- Select Level 2 if the project is not federally funded
- Select Level 2 if you have selected “Project is Exempt” on the Study Scope page of the submission and determined that one of the Exempt categories on the following submission page applies (even if it is federally funded)
Yes, the process and materials in the HRPP Toolkit apply to research conducted off-campus. The toolkit materials must be provided according to the process corresponding to the risk level as described in the Toolkit Guide.
An approved Research Resumption Plan (RRP) is also required to begin activities.
Recruitment processes may involve the same risk as in-person (face-to-face) data collection so they should be conducted using remote procedures like phone calls, emails, listserv, social media posts, website announcements, posting flyers, and other media ads (e.g., radio, newspaper) when possible. Materials to be distributed at specific sites (external locations) should be delivered to the location using remote methods. If materials are distributed to sites in-person, pubic health guidelines and site policies for social distancing and the wearing of face masks must be followed. Researchers must ensure that the site has granted specific permission for research materials to be posted at their location, and in-person contact is limited to posting the materials or handing them to someone at the site so that they can post them.
First and foremost, consider methods of storing and moving data that respect participants’ confidentiality and privacy. Revised processes, software platforms, and techniques must provide equitable protections to what was described in the consent process and approved submission.
UGA EITS is the main resource for questions about data security processes and platforms. There is helpful information available here: https://eits.uga.edu/access_and_security/infosec/protect_your_data/
If they haven’t already, study team members who will be using a personal device should go through all the steps listed under “On Your Personal Devices.”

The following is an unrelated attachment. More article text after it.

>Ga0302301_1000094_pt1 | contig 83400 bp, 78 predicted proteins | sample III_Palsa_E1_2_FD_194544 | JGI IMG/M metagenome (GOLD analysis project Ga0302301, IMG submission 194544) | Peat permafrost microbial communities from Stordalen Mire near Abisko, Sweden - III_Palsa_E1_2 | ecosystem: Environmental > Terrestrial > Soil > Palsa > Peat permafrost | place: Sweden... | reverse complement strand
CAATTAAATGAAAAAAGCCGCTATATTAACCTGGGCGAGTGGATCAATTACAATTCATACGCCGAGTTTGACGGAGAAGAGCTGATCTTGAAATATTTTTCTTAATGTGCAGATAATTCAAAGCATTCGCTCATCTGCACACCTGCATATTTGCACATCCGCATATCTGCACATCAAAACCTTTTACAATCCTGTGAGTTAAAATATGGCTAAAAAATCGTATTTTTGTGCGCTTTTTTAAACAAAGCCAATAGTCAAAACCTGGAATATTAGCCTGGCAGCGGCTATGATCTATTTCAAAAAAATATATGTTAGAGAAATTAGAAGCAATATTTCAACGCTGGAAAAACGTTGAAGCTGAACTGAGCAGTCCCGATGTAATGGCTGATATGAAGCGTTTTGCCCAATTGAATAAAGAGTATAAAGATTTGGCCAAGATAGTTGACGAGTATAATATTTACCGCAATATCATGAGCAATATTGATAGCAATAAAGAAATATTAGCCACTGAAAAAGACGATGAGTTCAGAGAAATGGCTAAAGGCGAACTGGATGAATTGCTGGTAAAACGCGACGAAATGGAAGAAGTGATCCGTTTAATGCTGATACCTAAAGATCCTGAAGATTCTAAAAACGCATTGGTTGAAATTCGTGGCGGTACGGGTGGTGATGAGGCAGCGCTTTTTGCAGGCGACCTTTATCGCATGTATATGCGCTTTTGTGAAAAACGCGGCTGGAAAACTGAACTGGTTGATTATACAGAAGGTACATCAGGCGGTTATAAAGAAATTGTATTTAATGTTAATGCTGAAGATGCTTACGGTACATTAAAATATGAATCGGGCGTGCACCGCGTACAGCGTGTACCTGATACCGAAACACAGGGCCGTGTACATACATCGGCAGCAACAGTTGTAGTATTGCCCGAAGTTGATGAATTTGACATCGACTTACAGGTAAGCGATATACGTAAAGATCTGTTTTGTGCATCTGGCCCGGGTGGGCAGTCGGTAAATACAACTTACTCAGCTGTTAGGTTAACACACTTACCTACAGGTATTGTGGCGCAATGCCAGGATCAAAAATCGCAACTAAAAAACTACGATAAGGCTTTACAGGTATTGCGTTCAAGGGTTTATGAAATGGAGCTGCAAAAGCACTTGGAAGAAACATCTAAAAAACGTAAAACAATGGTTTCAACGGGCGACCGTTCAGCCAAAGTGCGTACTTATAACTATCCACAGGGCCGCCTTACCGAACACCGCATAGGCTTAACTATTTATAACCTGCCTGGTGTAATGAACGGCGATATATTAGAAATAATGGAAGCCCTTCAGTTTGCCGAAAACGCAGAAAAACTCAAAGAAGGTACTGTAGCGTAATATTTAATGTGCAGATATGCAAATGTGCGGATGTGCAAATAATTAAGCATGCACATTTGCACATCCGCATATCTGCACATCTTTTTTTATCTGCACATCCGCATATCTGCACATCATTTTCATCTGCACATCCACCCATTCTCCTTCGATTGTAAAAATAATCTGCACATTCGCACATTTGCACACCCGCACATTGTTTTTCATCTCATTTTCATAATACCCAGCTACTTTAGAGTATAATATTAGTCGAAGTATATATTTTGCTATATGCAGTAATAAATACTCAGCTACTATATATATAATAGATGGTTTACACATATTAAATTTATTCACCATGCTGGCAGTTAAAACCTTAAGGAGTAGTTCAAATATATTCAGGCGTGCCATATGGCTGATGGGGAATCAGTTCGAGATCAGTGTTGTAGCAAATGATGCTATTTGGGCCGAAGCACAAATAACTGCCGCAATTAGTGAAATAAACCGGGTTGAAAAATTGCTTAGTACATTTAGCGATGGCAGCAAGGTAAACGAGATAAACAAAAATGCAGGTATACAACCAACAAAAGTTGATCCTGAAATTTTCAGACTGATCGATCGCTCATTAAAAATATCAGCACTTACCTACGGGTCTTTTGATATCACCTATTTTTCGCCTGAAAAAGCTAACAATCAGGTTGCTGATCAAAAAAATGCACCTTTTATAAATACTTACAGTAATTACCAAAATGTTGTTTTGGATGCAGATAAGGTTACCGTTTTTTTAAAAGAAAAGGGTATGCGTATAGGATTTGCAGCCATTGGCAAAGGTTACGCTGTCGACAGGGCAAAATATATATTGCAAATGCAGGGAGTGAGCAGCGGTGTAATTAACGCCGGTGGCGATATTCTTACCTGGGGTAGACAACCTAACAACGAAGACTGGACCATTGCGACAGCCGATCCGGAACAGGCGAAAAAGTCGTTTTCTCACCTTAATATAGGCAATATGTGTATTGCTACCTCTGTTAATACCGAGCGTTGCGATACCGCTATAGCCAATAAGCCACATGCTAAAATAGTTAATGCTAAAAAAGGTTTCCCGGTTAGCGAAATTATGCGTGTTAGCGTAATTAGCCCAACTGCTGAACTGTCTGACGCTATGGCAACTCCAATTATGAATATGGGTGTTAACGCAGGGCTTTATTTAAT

They should also review all of the information in this policy: https://eits.uga.edu/access_and_security/infosec/pols_regs/policies/minsec_sensitive/
An option to distribute data for processing off-campus can be to have someone (with department permission) access the lab, encrypt the individual files, and then put them on UGA’s OneDrive. Only use UGA-provided/supported software, avoid Gmail accounts for any work related to the project, and be sure to only use study IDs when referring to participants.
EITS considers human subjects research data to be sensitive data, and it has policies related to the use of sensitive data. Essentially, access to the data needs to be restricted, and the files should be encrypted. The full list of requirements for working with sensitive data is available here: https://eits.uga.edu/access_and_security/infosec/pols_regs/policies/dcps/
Finally, be sure to follow any data processing and security measures required by data use/transfer agreements, as applicable.
Most federal sponsors allow for a one-time no cost extension for 12 months at the end of the project. Sponsors are considering the impact of COVID-19 on project timelines.
Follow sponsor guidance and if required, notify the sponsor as soon as feasible. Utilize the standard process for informing sponsors of changes to the research.
Protocol deviations such as changes to visit and data collection timelines due to local in-person activity restrictions do not have to be formally reported to the IRB as RNIs. However, they must be tracked and reported during continuing review or when submitting a progress report to the IRB.